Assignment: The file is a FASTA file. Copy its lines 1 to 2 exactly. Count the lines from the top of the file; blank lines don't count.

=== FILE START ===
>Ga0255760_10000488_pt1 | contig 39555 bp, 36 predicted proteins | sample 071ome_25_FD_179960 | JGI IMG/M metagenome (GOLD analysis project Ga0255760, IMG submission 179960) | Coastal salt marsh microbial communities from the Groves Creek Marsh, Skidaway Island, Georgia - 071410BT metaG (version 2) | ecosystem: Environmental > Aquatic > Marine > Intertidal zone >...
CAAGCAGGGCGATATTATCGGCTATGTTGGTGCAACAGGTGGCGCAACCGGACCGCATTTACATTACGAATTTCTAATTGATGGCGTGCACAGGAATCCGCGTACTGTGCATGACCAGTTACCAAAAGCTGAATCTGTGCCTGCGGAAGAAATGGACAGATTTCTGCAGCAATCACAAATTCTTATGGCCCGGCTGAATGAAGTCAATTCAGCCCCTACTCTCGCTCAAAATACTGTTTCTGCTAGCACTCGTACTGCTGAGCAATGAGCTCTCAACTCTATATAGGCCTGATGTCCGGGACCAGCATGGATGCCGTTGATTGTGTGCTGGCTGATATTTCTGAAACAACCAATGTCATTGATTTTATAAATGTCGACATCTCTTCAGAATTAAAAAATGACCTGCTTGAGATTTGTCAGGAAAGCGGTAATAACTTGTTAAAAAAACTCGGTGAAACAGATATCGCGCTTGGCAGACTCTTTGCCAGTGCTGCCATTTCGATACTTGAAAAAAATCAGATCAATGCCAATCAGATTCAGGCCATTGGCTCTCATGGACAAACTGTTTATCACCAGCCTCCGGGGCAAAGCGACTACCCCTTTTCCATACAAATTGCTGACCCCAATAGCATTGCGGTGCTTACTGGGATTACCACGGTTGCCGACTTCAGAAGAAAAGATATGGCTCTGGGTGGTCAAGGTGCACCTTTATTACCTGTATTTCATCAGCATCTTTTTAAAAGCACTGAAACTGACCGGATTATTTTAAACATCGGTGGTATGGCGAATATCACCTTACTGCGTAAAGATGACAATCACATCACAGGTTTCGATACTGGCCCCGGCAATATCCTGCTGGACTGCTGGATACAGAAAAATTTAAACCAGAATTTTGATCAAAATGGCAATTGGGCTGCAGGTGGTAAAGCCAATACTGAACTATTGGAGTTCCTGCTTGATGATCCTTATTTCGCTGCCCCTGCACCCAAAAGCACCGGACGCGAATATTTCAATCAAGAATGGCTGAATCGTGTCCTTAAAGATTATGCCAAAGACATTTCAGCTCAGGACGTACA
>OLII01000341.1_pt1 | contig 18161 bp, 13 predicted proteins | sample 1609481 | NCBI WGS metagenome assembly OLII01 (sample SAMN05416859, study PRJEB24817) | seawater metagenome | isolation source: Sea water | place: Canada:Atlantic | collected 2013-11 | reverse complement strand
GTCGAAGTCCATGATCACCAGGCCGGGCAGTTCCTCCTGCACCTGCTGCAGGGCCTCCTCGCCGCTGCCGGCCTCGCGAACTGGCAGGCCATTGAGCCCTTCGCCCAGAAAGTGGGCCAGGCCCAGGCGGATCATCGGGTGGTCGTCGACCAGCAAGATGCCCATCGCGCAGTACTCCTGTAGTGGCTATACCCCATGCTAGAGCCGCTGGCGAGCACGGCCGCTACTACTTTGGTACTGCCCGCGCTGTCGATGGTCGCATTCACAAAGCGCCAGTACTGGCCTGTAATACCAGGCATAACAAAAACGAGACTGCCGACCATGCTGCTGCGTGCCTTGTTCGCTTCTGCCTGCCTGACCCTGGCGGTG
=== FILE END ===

>Ga0255760_10000488_pt1 | contig 39555 bp, 36 predicted proteins | sample 071ome_25_FD_179960 | JGI IMG/M metagenome (GOLD analysis project Ga0255760, IMG submission 179960) | Coastal salt marsh microbial communities from the Groves Creek Marsh, Skidaway Island, Georgia - 071410BT metaG (version 2) | ecosystem: Environmental > Aquatic > Marine > Intertidal zone >...
CAAGCAGGGCGATATTATCGGCTATGTTGGTGCAACAGGTGGCGCAACCGGACCGCATTTACATTACGAATTTCTAATTGATGGCGTGCACAGGAATCCGCGTACTGTGCATGACCAGTTACCAAAAGCTGAATCTGTGCCTGCGGAAGAAATGGACAGATTTCTGCAGCAATCACAAATTCTTATGGCCCGGCTGAATGAAGTCAATTCAGCCCCTACTCTCGCTCAAAATACTGTTTCTGCTAGCACTCGTACTGCTGAGCAATGAGCTCTCAACTCTATATAGGCCTGATGTCCGGGACCAGCATGGATGCCGTTGATTGTGTGCTGGCTGATATTTCTGAAACAACCAATGTCATTGATTTTATAAATGTCGACATCTCTTCAGAATTAAAAAATGACCTGCTTGAGATTTGTCAGGAAAGCGGTAATAACTTGTTAAAAAAACTCGGTGAAACAGATATCGCGCTTGGCAGACTCTTTGCCAGTGCTGCCATTTCGATACTTGAAAAAAATCAGATCAATGCCAATCAGATTCAGGCCATTGGCTCTCATGGACAAACTGTTTATCACCAGCCTCCGGGGCAAAGCGACTACCCCTTTTCCATACAAATTGCTGACCCCAATAGCATTGCGGTGCTTACTGGGATTACCACGGTTGCCGACTTCAGAAGAAAAGATATGGCTCTGGGTGGTCAAGGTGCACCTTTATTACCTGTATTTCATCAGCATCTTTTTAAAAGCACTGAAACTGACCGGATTATTTTAAACATCGGTGGTATGGCGAATATCACCTTACTGCGTAAAGATGACAATCACATCACAGGTTTCGATACTGGCCCCGGCAATATCCTGCTGGACTGCTGGATACAGAAAAATTTAAACCAGAATTTTGATCAAAATGGCAATTGGGCTGCAGGTGGTAAAGCCAATACTGAACTATTGGAGTTCCTGCTTGATGATCCTTATTTCGCTGCCCCTGCACCCAAAAGCACCGGACGCGAATATTTCAATCAAGAATGGCTGAATCGTGTCCTTAAAGATTATGCCAAAGACATTTCAGCTCAGGACGTACA